- Outstanding examples representing significant on-going ecological and biological processes in the evolution and development of terrestrial, fresh water, coastal and marine ecosystems and communities of plants and animals
- Containing the most important and significant natural habitats for in-situ conservation of biological diversity, including those containing threatened species of outstanding universal value from the point of view of science or conservation.
The population of dugong is one of the factors that makes it such a special place. Unfortunately the dugong had departed the lagoon and much of the coast for the warmer waters of Dirk Hartog Island when we visited (mid-winter), however, 10% of the world's dugong population call Shark Bay home. A big reason for that is the fact that Shark Bay has the largest seagrass banks in the world, covering about 4,000 square kilometres!
After an hour or so taking in the scenery and meeting some of the locals (guitarfish and nervous sharks to name a couple) we made our way back across the lagoon and back into the Land Cruisers.
Hot Tubs & BBQs
The day wasn't done yet! After another drive back to the edge of the park we were treated to a delicious BBQ of kangaroo, fish & salad, which Capes and his crew cooked for us while we soaked in the parks natural hot spring!
When we were done there we were dropped back in Denham and made our way back to Monkey Mia via the friendly general store. As with much of the coast, you'll pay a premium in the little shops but there's little choice and I can't imagine the logistics that go into their stock! Aside from that it's always great to support the little man!
An evening stroll along Monkey Mia beach before another van-cooked feast and then bed.
Day 30 | Shark Bay > Jurien Bay, WA
Distance covered: 629km
Total distance covered: 9,634km
A day of travel was in store as we needed to start hot-stepping back to Perth for our flight the next day. We started with a slightly lazy morning at Monkey Mia before we packed up and hit the road, Jurien Bay bound!
We managed to catch our first emu on the way out of the park (the emus nest during June so we were lucky to spot one at all!) and stopped for a quick photoshoot.
We carried on down the highway, stopping only to refuel and enjoy lunch in Geraldton ahead of our arrival into Jurien Bay. This time we pulled up without needing to isolate and in relative sunshine, which was a nice change!
We enjoyed a pretty pink sunset and snuggled up to ward off the cold as we tucked up for the final night of the trip.
Day 31 | Jurien Bay > Perth, WA
Via: Wedge Island & Lancelin
Distance covered: 231km
Total distance covered: 9,865km
The final day! After a month of the good life on the road it was finally time to drop it back in Perth and fly back to Sydney.
The adventure and drama wasn't quite over, however...
We awoke to another bitterly cold but bright morning in Jurien Bay and nipped to the beach to check it out. A quick fly out to the nearby islands in search of our Sea Lion friends was unsuccessful but was not in vain - the islands were absolutely stunning, little gems floating in lucid blue water.
It was at that time that we had a flurry of messages and email informing us that flights were being changed, cancelled, changed again, etc. etc. thanks to a blow up of COVID-19 cases in NSW over the past few days.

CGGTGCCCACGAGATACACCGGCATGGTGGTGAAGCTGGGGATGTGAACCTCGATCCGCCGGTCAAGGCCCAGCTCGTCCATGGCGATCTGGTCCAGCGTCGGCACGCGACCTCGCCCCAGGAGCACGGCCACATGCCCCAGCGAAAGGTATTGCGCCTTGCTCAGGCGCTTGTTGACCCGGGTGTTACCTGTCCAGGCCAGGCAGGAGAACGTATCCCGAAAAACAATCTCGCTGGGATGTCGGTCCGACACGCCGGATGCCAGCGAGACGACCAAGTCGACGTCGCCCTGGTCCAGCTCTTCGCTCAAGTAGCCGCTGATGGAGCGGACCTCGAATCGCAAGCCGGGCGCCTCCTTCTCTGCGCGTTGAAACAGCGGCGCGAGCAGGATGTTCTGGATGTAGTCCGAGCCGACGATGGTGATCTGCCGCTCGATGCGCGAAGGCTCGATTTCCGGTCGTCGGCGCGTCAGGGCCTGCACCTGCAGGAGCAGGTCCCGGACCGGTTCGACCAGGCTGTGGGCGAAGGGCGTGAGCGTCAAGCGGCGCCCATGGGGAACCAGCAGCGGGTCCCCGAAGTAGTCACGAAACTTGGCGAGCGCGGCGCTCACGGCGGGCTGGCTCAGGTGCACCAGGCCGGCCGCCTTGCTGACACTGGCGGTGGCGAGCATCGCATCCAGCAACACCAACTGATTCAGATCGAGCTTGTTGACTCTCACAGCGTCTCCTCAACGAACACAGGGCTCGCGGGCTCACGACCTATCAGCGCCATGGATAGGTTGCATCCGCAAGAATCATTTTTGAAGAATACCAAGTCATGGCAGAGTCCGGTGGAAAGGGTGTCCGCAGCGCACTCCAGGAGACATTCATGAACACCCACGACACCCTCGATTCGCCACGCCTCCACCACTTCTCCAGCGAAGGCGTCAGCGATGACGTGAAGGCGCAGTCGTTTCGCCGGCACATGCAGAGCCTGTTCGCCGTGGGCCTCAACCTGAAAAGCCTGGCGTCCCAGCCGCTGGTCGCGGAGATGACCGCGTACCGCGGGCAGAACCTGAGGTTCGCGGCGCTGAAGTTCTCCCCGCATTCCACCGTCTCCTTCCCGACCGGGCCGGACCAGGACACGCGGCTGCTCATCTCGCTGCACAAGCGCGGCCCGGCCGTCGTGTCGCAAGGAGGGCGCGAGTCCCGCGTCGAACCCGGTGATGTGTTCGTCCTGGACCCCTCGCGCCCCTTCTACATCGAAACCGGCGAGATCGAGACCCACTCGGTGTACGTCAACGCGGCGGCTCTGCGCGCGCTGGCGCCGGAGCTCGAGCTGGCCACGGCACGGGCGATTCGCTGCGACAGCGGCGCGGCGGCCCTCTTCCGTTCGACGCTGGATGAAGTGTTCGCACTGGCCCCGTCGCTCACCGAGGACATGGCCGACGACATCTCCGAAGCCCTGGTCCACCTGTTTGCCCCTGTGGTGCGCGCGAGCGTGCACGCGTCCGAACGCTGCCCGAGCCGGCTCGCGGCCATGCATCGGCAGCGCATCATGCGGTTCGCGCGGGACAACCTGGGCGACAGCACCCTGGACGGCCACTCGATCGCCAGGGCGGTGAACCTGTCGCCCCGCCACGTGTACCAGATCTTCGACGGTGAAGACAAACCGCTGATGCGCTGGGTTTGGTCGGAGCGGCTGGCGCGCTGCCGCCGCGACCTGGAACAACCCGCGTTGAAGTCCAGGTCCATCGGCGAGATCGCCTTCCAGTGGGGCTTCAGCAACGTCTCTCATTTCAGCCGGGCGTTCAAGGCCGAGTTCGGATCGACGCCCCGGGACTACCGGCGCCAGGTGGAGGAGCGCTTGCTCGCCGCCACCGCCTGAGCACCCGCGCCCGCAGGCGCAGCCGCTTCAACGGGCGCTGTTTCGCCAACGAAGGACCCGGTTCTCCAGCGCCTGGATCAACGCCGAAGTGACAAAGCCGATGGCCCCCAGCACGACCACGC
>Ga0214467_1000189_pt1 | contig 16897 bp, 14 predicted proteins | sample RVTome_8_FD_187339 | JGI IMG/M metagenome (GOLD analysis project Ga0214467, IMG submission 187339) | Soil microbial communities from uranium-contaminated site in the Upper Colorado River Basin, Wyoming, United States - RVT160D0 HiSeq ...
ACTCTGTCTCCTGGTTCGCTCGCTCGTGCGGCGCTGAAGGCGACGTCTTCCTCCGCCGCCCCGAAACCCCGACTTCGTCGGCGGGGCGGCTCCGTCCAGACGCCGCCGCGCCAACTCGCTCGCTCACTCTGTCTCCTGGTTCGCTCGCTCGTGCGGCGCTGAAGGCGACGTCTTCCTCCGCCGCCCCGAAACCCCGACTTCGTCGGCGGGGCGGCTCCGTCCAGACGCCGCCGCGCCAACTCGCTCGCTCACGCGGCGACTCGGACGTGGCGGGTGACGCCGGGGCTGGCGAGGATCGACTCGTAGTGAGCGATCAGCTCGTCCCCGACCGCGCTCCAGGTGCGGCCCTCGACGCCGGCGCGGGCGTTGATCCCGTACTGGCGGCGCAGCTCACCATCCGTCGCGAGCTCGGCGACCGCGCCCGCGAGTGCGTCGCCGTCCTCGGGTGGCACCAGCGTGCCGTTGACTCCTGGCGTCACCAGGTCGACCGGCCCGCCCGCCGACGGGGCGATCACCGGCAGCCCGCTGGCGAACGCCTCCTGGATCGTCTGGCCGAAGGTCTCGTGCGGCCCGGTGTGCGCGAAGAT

We eventually managed to both get booked on to a much later flight but on the same, meaning we'd land on the morning of our good friends' wedding in Sydney! It didn't change our plans too much as we still needed to get back and drop the van off!
After some breakfast it was time to hit the road and continued south to Perth. Some of the coastline along the way looked absolutely stunning so we took a punt and ducked off the main road to a crazy little "town" called Wedge Island (I think!?).
The town is made up of a few slightly spooky looking summer shacks among the dunes that lead out to a sprawling white sandy beach. At the north point of the beach is the island, a spit of brilliant white sand leads out to it (we only saw this from the drone). We only had time for a quick beach stroll to scope it out and then carried on our way.
Prior to picking Sadie up from Perth I had dropped my surfboard off at the friendly campsite in Lancelin to make sure we had plenty of space for the two of us. We nipped into the town to collect it on the way back and took the opportunity to have once last Sea Lion search at my favourite spot!
Much like my second attempt previously, we had no luck but still enjoyed stretching our legs (and my drone propellers) along the gorgeous beach. I got some snaps of the breathtaking paddle out from above then we jumped back in the van for the last leg.
Big City Lights
We hit the traffic of the big city and managed to find a great little cleaning garage, keen make sure the van was up to standard for drop-off that afternoon.
We packed up our bags and got set for the flight, which was no small effort having been living out of a van for a month!
Dropping the van back was a breeze and we hopped in an Uber for the airport, where we'd have an 8hour wait for our flight!
Fairly safe in the knowledge that this flight wouldn't be cancelled we got ourselves comfy and reminisced on the magic of the last few days (and the drama!) and, for me, the month prior to that.
It's going to take me a while to get through all the footage and photos from the trip but, writing this, we've just entered our 3rd month of lockdown (which started the day we landed) in Sydney so I've had plenty of time at home!!
If you've made it through that entire account, thank you!! I'd love to hear your thoughts and let me know where you'd recommend for the next trip whether it's discovering more in WA or somewhere completely different!